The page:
Price trends of oil, polymer feedstock and commodity polymers in Asia for the week ended March 2, 2009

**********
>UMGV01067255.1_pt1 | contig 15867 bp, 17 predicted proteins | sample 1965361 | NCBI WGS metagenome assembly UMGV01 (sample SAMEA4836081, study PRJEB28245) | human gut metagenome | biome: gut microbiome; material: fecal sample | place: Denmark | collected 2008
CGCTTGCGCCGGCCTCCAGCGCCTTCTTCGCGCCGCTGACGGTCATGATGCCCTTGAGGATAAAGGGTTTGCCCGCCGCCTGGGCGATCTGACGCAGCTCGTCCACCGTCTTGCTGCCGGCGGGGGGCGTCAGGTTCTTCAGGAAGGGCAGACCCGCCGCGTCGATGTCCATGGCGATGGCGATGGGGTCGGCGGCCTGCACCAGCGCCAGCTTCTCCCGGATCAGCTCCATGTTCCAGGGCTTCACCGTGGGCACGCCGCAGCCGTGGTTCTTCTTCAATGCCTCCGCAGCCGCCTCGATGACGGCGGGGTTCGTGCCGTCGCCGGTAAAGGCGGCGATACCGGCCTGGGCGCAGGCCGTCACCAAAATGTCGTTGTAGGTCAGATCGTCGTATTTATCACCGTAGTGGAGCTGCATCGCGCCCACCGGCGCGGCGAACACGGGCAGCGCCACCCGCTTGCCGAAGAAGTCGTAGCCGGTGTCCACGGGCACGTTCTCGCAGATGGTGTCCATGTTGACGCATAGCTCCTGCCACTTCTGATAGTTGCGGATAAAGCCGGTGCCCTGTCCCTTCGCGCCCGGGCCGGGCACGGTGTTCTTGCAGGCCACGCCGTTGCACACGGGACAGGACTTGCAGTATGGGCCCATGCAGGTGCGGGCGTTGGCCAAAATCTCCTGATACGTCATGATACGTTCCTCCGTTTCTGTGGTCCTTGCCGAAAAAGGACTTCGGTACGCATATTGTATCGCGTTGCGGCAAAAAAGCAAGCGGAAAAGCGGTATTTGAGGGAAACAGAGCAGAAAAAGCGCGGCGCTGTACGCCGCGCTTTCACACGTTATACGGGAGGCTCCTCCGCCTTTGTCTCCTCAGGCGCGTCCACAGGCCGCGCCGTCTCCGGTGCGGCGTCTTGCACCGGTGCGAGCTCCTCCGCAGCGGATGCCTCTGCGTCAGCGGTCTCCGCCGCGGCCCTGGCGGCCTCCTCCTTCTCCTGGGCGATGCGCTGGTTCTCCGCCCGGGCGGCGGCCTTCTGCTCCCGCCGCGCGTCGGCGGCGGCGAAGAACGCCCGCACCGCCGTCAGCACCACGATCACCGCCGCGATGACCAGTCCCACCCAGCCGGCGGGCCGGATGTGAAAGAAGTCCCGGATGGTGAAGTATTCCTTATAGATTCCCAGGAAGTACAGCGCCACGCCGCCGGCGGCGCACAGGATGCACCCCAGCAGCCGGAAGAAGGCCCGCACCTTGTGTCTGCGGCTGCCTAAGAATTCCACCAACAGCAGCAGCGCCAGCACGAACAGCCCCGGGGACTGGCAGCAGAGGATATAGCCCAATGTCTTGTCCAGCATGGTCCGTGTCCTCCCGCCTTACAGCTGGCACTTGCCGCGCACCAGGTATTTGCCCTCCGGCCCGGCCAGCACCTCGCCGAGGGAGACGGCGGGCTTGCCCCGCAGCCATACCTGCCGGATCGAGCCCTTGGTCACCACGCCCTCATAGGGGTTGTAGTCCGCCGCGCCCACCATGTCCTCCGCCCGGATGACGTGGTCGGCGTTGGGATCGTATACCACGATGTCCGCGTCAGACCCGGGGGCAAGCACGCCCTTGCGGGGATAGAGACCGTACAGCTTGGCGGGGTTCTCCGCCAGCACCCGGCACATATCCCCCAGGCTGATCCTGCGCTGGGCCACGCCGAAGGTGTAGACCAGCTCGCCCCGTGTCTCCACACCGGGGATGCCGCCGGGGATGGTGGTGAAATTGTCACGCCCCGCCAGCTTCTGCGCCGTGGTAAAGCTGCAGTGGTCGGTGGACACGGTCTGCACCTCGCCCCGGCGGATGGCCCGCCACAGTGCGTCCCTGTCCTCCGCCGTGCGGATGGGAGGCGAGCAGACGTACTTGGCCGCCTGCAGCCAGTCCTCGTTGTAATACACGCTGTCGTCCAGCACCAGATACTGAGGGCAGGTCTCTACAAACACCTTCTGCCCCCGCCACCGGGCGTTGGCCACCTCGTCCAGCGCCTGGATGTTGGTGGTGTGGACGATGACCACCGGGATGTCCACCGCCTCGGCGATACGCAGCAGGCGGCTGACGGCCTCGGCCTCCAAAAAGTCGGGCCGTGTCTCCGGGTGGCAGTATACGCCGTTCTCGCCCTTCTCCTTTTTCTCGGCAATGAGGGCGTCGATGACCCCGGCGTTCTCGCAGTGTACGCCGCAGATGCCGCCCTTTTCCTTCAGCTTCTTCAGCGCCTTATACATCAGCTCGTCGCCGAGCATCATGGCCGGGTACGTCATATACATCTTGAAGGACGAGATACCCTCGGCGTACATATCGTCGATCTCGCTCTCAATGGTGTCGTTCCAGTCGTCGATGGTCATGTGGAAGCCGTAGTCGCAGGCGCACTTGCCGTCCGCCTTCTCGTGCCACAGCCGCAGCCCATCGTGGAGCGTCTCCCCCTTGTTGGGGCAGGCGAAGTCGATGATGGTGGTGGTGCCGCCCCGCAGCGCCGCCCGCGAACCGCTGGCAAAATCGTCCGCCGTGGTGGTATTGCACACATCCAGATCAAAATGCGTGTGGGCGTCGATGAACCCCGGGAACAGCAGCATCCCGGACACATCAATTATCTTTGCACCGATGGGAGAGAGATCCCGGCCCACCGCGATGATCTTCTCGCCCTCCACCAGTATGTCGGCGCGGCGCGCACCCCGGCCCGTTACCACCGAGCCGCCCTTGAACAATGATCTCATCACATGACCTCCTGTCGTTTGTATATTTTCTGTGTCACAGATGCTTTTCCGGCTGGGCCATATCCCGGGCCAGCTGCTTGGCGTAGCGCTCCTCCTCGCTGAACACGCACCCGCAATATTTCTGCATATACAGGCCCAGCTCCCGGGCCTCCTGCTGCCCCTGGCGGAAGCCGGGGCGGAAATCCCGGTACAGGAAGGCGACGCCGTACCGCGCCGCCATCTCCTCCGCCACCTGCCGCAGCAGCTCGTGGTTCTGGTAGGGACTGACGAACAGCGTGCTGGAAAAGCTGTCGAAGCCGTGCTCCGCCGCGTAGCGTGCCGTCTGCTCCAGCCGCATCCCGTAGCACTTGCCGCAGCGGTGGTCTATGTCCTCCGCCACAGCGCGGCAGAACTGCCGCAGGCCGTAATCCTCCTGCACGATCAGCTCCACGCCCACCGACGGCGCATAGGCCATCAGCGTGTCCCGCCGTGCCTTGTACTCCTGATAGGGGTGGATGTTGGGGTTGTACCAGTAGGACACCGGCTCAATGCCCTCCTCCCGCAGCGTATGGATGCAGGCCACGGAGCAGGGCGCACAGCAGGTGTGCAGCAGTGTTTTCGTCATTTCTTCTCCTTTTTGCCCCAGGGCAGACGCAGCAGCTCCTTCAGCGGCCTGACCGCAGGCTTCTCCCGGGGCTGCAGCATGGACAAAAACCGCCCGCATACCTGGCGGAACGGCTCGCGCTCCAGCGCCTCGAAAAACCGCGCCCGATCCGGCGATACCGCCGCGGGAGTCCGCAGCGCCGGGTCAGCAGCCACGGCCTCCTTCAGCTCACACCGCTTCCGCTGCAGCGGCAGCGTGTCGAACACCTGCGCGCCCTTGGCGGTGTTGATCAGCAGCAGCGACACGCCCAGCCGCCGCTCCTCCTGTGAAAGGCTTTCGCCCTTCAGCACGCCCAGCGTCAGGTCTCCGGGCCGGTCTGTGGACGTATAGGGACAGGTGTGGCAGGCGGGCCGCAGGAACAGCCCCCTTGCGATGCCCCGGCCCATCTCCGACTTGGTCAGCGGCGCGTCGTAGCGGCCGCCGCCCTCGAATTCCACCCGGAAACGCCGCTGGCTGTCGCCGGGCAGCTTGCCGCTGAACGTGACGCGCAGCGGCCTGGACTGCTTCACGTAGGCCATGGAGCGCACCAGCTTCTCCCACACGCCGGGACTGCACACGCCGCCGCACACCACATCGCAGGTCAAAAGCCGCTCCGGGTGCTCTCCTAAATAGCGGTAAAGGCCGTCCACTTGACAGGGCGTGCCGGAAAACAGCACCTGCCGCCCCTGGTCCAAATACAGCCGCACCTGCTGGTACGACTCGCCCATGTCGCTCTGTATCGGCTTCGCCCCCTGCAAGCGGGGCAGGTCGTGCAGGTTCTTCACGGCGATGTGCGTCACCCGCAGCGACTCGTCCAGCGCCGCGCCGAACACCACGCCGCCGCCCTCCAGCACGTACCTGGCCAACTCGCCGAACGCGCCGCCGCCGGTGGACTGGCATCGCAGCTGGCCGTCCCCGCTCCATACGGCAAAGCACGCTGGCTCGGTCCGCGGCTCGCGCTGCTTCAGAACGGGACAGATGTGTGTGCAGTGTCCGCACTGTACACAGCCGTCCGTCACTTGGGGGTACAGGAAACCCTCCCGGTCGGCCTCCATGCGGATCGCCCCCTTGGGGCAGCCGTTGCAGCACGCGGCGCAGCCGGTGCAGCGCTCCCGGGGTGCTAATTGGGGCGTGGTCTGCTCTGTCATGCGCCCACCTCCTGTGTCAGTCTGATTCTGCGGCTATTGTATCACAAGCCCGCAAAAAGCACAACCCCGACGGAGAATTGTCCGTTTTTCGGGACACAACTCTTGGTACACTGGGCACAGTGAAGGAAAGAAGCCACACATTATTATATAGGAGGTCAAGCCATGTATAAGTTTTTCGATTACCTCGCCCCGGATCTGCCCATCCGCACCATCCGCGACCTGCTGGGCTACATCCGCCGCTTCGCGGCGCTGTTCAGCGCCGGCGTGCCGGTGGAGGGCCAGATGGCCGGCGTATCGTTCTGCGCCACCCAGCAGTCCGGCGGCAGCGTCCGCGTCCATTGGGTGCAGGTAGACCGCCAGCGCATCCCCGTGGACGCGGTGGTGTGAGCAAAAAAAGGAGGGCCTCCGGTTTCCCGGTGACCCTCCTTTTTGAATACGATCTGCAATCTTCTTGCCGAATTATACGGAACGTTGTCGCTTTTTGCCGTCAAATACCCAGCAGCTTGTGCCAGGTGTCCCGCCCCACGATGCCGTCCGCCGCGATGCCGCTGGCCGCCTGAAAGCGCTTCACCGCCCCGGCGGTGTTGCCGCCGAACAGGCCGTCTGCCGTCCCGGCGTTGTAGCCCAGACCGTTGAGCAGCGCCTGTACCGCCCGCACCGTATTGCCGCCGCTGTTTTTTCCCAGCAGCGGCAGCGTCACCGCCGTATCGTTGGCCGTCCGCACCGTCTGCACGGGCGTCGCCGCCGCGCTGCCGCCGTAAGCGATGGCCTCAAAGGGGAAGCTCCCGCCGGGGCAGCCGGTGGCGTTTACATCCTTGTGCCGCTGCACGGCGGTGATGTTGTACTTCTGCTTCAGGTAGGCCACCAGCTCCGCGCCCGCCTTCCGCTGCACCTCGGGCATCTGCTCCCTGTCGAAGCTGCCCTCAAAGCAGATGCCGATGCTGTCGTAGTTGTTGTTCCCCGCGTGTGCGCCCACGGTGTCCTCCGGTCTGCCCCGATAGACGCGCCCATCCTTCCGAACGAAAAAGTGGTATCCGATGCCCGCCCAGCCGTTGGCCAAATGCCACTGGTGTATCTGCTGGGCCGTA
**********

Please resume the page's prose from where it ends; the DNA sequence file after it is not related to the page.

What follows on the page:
CRUDE OIL Oil prices ended the week on a lower note in Asia, after rallying by almost 30% in the week of March 2, 2009, on signs of improving US crude demand. Crude for April dipped to settle at US$44.6 a barrel in Singapore on the Nymex. Market indicators imply that a drop in US crude demand may be stabilizing, as Government data indicated a 1.7% jump in gasoline demand from the same period last year. A report by the US Energy Department showed a 700,000 barrel rise in crude inventories for the week ended February 20, less than the 3.5 mln barrel build-up analysts expected. How long the rally in oil prices will continue remains uncertain as gloomy economic news continue to reflect USA’s worst recession in decades. A new Government report indicates that new jobless claims rose again with over 5.2 mln Americans continuing to receive unemployment benefits. NAPHTHA Naphtha prices in Asia rose in line with the 30% increase in oil prices in the week of March 2, 2009. Spiking by over 35 dollars, open-spec prices for H1-April delivery ended the week at US$435/MT CNF Japan. ETHYLENE As downstream demand weakened, particularly from China, FOB Korea ethylene prices in Asia dropped by about 8% to US$595/MT in the week of March 2, 2009. Loaded with ample stockpiles for the month, most end users have kept away from the markets, leading to listless demand. As FOB Korea buying interest declined by an additional fifty dollars to US$540/MT, and even as sellers dropped their offers by similar amounts to US$650/MT CFR FE, deal conclusion for March delivery was heard at US$635/MT CFR Taiwan. PROPYLENE Triggered by falling demand and prices for derivative polypropylene, FOB Korea propylene prices in Asia have dipped to U$645/MT in the week of March 2, 2009. Buying intentions of US$690/MT CFR China were countered with sellers offers about 25 dollars higher. STYRENE MONOMER CFR China Styrene Monomer prices in Asia have moved up to US$775/MT in line with rising feedstock benzene and oil values in the week of March 2, 2009. Deals for next month shipment were concluded at these levels, triggering an increase in buying intentions. Feedstock benzene FOB Korea prices have risen by about ten dollars to cross US$400/MT for next month. April shipment prices have increased in tandem with rising crude and naphtha values. VCM VCM prices were seen going downhill in Asia to US$585/MT in the week of March 2, 2009, in line with sluggish demand and falling prices of downstream PVC. Despite successful conclusion of CFR China deals for this month at US$600/MT, buying intentions withdrew by about fifty dollars as downstream demand tumbled. It seems to be a battle between buyers with sluggish buying intentions and sellers who are reluctant to lower offers below the US$600 mark. EDC Supply constraints have caused EDC prices in Asia to steady at US$210/MT in the week of March 2, 2009, despite deteriorating markets for derivatives VCM as well as PVC. Supply has been restricted due to reduced run rates across global capacities since last month, resulting in limited arrivals of deep sea cargoes in Asia. CFR Asia seller’s offers of US$260/MT continue to be met with damp buying interest about 60 dollars lower. POLYMERS HDPE As demand from China drops in line with domestic offers, HDPE prices in Asia continue to fall to US$945/MT CFR China in the week of March 2, 2009. Traders had stockpiled in a bid to gain from post Lunar New Year demand recovery from processors who had depleted inventories. In the absence of demand revival, they have been compelled into selling, down-revising prices. Another factor compounding the situation is the advent of deep sea cargoes priced lower by almost 70 dollars. LDPE Restricted avails in the region have steadied LDPE prices in Asia at US$975/MT in the week of March 2, 2009. Supply constraints can be attributed to delays in Middle Eastern plant start ups that has prevented a flood of cheaper cargoes into the continent. A deadlock has crept into the market as both Chinese buyers and sellers who seem unwilling to move from their bids of 1000/MT and offers about 20 dollars higher. The outcome will depend on who will relent first. The Asian markets seem to be in a scenario of marginal speculative demand, very limited end-user demand amid high selling interest. LLDPE A hold up in the arrival of lower priced cargoes from the Middle East due to delays in plant start ups there has had a steadying effect on LLDPE prices in Asia. Prices have steadied at US$985/MT in the week of March 2, 2009, even as March shipment CFR China offers were heard about 20-30 dollars higher. Deal for cargoes from the Middle East offered at US$990/MT CFR China was finally concluded almost 20 dollars lower. POLYPROPYLENE Polypropylene prices in Asia have plunged with waning demand from China to US$865/MT in the week of March 2, 2009. CFR China offers for injection grade for cargoes from South Korea dipped to US$890/MT, while those from Thailand were almost 20 dollars lower. Few deals were heard concluded at US$850/MT. PP prices are unlikely to rise in the next few weeks as sellers seem to be in a scurry to liquidate cargoes at lower prices as demand from China turns bearish and deep-sea cargoes for April delivery are being offered at lesser. POLY VINYL CHLORIDE Increased supplies by domestic carbide based PVC makers has helped in curtailing imports. As prices as well as demand in China plunges, PVC prices have dropped by about 20 dollars to US$675/MT in Asia in the week of March 2, 2009. March shipment CFR China PVC from Taiwan and South Korea has been sold for US$700/MT. Reluctance on part of the Chinese buyers to accept sellers offers has triggered a diversion of additional cargoes to India and Middle Eastern region. GPPS GPPS prices have fallen to US$835/MT CFR China in the week of March 2, 2009 in Asia. Seller’s offers at US$840-850/MT CFR China have been met with buying bids about 15-20 dollars lower. Buyers have not expressed bids above US$820/MT CFR China, with few bids weakening to US$800/MT. ABS Ample stockpiling by buyers post-Lunar New Year holidays has weakened demand in China, bringing down prices to US$1100/MT in Asia in the week of March 2, 2009. Deals are being concluded at the US$1100/MT mark for offers from South Korea and Taiwan quoted about 20-45 dollars higher. Despite a lull in market movement, offers continue to be on an uptrend.